Dozens of cannabis growers approved in MS, one step closer to product on dispensary shelves

Published: Oct. 3, 2022 at 6:53 PM CDT
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PANOLA COUNTY, Miss. (WMC) - A handful of cannabis growers in North Mississippi are among dozens now approved for their license to grow medical cannabis, but not without having bumps along the way.

Growers now have a lot of work to do before product will appear on dispensary shelves.

When Todd Franklin applied for his cannabis cultivators license with the Mississippi Department of Health (MSDH) as part of the state’s new medical cannabis program, he expected to be approved by July - not long after Action News 5 visited his Panola County property.

He ended up waiting over two more months after that, finally getting approved on Sept.12.

“It was awful,” Franklin said with a chuckle. “Weeks of misery.”

After getting work permits and the approval to grow, Franklin and his team with One Source Products LLC overnighted their seeds from seed bank contacts across the country.

It’s been nonstop work since.

“Very busy,” said Franklin. “We’re trying to get seeds in the ground, germinated, repotted, replanted... It’s a joy. A big joy!”

So far, Franklin is one of 38 cultivators that have been approved by MSDH, and only a handful of those growers are in North Mississippi.

Franklin says his 6,000-square-foot growing and processing facility is one of the biggest in the area, with layers of security to keep the process safe in and out.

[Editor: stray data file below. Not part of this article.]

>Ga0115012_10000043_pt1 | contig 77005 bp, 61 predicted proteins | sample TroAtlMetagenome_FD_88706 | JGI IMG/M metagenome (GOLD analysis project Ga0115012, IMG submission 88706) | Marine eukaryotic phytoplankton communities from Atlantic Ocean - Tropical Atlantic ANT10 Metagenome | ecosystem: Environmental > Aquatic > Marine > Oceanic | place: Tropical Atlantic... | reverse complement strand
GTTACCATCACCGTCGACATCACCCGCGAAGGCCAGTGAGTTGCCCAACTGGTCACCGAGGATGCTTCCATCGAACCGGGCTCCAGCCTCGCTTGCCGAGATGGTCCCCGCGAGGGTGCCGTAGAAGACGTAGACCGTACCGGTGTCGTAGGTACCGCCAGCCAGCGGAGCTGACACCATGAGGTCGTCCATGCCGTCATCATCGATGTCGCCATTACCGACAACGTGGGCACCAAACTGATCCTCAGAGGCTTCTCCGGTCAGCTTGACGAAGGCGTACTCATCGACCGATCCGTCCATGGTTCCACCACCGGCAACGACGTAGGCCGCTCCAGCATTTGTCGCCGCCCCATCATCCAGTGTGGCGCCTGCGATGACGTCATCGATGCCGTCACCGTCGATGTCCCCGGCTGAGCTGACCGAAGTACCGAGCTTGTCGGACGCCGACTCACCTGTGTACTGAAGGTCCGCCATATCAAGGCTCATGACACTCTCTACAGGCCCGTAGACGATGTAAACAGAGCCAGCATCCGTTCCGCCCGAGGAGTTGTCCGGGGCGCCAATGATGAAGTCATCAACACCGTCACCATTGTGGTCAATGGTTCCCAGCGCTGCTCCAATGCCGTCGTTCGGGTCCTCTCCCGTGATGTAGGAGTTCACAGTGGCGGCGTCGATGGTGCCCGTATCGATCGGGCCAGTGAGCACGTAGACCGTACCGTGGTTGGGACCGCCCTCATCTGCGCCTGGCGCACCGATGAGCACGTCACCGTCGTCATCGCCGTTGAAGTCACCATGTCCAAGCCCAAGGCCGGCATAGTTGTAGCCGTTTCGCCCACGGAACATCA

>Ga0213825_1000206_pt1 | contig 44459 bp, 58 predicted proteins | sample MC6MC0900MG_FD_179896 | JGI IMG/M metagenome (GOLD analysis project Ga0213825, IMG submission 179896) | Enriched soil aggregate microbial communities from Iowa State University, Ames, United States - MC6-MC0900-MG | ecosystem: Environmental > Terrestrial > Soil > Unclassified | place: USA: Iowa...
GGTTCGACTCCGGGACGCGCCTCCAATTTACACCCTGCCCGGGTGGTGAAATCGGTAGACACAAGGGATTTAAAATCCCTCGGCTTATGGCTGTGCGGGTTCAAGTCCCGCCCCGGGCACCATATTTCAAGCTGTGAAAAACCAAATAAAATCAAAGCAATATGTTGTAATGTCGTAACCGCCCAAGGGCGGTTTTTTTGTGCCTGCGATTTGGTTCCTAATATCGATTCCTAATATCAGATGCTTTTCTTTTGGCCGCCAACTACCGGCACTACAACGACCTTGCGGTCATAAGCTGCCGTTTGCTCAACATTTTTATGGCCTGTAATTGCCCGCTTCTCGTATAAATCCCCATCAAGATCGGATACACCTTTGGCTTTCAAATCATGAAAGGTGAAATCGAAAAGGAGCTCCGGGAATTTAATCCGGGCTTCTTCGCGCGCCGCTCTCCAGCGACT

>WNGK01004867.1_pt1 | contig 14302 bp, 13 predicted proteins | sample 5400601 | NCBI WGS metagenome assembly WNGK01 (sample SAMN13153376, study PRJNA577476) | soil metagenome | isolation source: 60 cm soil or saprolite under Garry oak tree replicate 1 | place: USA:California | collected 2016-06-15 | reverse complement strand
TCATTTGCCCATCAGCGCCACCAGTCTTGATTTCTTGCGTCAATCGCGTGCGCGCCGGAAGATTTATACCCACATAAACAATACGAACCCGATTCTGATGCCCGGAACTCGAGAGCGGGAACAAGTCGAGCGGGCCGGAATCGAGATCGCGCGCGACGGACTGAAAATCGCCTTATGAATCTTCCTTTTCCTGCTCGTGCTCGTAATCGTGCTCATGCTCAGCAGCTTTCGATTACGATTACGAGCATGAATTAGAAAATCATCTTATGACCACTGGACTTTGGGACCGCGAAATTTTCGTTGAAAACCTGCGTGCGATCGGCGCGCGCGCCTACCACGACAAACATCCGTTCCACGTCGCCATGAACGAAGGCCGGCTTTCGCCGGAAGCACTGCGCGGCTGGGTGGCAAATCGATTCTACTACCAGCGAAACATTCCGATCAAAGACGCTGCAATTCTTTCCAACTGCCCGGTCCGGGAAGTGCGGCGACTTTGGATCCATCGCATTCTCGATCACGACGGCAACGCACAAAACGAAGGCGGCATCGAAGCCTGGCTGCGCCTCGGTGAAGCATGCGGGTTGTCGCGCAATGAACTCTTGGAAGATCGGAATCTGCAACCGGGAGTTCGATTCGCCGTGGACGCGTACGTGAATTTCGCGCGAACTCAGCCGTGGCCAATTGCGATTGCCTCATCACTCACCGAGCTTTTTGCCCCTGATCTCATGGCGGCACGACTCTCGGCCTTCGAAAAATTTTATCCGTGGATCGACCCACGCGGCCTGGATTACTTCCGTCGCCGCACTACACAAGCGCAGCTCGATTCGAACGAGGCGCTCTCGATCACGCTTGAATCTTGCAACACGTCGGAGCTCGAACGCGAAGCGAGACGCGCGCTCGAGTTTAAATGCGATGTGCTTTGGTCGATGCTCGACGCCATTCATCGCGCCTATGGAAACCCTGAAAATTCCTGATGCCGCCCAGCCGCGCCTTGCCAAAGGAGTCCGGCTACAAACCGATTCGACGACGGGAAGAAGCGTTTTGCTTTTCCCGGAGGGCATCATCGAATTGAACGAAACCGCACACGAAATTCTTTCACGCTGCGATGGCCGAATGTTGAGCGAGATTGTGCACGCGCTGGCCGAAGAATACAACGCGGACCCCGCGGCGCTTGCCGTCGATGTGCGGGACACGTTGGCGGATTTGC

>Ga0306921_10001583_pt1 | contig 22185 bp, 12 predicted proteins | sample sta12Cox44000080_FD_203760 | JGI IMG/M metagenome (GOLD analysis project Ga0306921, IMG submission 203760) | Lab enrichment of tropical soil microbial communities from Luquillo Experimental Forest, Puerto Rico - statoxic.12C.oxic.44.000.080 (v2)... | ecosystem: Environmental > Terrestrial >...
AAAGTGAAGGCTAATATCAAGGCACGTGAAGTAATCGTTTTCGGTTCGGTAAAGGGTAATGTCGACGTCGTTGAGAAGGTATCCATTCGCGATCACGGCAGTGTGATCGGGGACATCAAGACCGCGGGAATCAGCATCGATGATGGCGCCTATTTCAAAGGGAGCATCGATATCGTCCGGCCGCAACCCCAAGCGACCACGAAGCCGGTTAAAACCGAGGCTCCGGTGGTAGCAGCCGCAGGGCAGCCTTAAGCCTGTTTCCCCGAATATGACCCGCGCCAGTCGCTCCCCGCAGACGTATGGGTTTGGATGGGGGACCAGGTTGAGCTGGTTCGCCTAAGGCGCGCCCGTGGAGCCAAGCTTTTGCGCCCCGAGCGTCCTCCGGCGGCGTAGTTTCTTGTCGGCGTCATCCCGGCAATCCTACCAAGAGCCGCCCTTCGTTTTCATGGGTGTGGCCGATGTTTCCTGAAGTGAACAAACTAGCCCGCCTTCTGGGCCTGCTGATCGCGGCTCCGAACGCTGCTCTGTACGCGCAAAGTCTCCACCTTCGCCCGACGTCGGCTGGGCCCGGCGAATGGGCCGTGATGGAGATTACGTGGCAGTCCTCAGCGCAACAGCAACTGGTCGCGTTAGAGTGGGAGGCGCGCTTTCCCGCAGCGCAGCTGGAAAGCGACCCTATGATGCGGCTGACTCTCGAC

When reporters went back out to see Franklin, his new plants were a little over a week old. They will be matured after another three to four weeks.

“Once we harvest, we’ve got about two weeks of drying time, and once the product is dried, then it’ll be shipped to the dispensary,” said Franklin.

Other numbers from MSDH say 53 business licenses have been approved, with another 41 being processed, and only one has been denied so far.

There have also been 367 work permits approved, with 50 still processing and two denied.

Franklin is still waiting for his processing license to be approved so he can make cannabis oil to be shipped out to dispensaries.

For now, Franklin is thankful he has cannabis to plant.

“We’re just so excited to be able to plant, to get this far, and to be able to know that now we can get the product to patients,” Franklin said.

Dispensaries have “lined up,” according to Franklin.

If all goes according to plan, he says his first batch of product will be ready to ship out by late December.

“To me, it means a lot, just being able to help the patients out there,” Franklin said. “that’s the one reason that we went into it was for patients.”

On the medical side of the business, 83 practitioners have been approved to prescribe cannabis to patients, with 36 in the processing phase and five having been denied.

249 patients have been approved with another 286 waiting to be approved, but this small number is because there currently are no dispensaries open. Even if they were, there are no products to go on their shelves.

Patient applications are expected to ramp up once that happens, and it’s been said that Mississippi’s cannabis program will mirror that of Arkansas’s, which at the start of this year had 79,000 patients.

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